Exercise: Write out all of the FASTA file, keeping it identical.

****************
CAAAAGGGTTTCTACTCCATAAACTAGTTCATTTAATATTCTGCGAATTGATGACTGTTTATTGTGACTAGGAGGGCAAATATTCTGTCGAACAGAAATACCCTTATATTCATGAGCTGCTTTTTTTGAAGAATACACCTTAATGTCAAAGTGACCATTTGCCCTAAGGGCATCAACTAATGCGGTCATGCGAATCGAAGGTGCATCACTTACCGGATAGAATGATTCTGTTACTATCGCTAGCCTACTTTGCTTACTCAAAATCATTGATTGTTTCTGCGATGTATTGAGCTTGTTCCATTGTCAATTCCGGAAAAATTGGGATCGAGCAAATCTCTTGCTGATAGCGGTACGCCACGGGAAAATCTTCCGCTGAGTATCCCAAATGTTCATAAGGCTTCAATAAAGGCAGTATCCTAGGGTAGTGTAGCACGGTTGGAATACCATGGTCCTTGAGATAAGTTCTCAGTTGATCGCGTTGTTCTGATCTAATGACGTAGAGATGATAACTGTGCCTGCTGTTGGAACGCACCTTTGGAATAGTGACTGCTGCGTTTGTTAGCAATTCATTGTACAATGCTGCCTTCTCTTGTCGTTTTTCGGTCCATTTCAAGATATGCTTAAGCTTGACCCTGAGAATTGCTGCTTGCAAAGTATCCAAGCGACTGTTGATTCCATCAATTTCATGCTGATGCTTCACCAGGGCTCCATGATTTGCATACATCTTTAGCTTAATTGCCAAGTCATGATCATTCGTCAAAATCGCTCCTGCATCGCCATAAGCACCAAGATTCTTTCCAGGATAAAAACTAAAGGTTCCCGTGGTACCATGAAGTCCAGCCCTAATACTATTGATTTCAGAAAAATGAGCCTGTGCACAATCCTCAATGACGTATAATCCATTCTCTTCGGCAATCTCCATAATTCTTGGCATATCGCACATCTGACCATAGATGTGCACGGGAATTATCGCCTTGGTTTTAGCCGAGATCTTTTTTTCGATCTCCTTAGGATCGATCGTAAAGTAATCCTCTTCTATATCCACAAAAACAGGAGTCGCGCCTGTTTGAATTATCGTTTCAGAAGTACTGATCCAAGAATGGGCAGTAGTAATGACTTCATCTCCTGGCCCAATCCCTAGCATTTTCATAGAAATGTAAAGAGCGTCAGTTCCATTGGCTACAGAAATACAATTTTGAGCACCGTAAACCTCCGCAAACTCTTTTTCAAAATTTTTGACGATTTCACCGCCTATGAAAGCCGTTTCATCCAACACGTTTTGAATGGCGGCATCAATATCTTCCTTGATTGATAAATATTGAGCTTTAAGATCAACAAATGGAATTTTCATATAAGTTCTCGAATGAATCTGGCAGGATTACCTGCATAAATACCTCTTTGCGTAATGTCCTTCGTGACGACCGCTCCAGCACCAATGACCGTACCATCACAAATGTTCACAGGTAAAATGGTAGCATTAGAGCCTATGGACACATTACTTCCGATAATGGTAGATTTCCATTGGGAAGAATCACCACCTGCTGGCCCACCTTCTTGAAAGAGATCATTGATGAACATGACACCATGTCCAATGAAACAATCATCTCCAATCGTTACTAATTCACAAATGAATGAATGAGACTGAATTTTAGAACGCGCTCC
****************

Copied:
CAAAAGGGTTTCTACTCCATAAACTAGTTCATTTAATATTCTGCGAATTGATGACTGTTTATTGTGACTAGGAGGGCAAATATTCTGTCGAACAGAAATACCCTTATATTCATGAGCTGCTTTTTTTGAAGAATACACCTTAATGTCAAAGTGACCATTTGCCCTAAGGGCATCAACTAATGCGGTCATGCGAATCGAAGGTGCATCACTTACCGGATAGAATGATTCTGTTACTATCGCTAGCCTACTTTGCTTACTCAAAATCATTGATTGTTTCTGCGATGTATTGAGCTTGTTCCATTGTCAATTCCGGAAAAATTGGGATCGAGCAAATCTCTTGCTGATAGCGGTACGCCACGGGAAAATCTTCCGCTGAGTATCCCAAATGTTCATAAGGCTTCAATAAAGGCAGTATCCTAGGGTAGTGTAGCACGGTTGGAATACCATGGTCCTTGAGATAAGTTCTCAGTTGATCGCGTTGTTCTGATCTAATGACGTAGAGATGATAACTGTGCCTGCTGTTGGAACGCACCTTTGGAATAGTGACTGCTGCGTTTGTTAGCAATTCATTGTACAATGCTGCCTTCTCTTGTCGTTTTTCGGTCCATTTCAAGATATGCTTAAGCTTGACCCTGAGAATTGCTGCTTGCAAAGTATCCAAGCGACTGTTGATTCCATCAATTTCATGCTGATGCTTCACCAGGGCTCCATGATTTGCATACATCTTTAGCTTAATTGCCAAGTCATGATCATTCGTCAAAATCGCTCCTGCATCGCCATAAGCACCAAGATTCTTTCCAGGATAAAAACTAAAGGTTCCCGTGGTACCATGAAGTCCAGCCCTAATACTATTGATTTCAGAAAAATGAGCCTGTGCACAATCCTCAATGACGTATAATCCATTCTCTTCGGCAATCTCCATAATTCTTGGCATATCGCACATCTGACCATAGATGTGCACGGGAATTATCGCCTTGGTTTTAGCCGAGATCTTTTTTTCGATCTCCTTAGGATCGATCGTAAAGTAATCCTCTTCTATATCCACAAAAACAGGAGTCGCGCCTGTTTGAATTATCGTTTCAGAAGTACTGATCCAAGAATGGGCAGTAGTAATGACTTCATCTCCTGGCCCAATCCCTAGCATTTTCATAGAAATGTAAAGAGCGTCAGTTCCATTGGCTACAGAAATACAATTTTGAGCACCGTAAACCTCCGCAAACTCTTTTTCAAAATTTTTGACGATTTCACCGCCTATGAAAGCCGTTTCATCCAACACGTTTTGAATGGCGGCATCAATATCTTCCTTGATTGATAAATATTGAGCTTTAAGATCAACAAATGGAATTTTCATATAAGTTCTCGAATGAATCTGGCAGGATTACCTGCATAAATACCTCTTTGCGTAATGTCCTTCGTGACGACCGCTCCAGCACCAATGACCGTACCATCACAAATGTTCACAGGTAAAATGGTAGCATTAGAGCCTATGGACACATTACTTCCGATAATGGTAGATTTCCATTGGGAAGAATCACCACCTGCTGGCCCACCTTCTTGAAAGAGATCATTGATGAACATGACACCATGTCCAATGAAACAATCATCTCCAATCGTTACTAATTCACAAATGAATGAATGAGACTGAATTTTAGAACGCGCTCC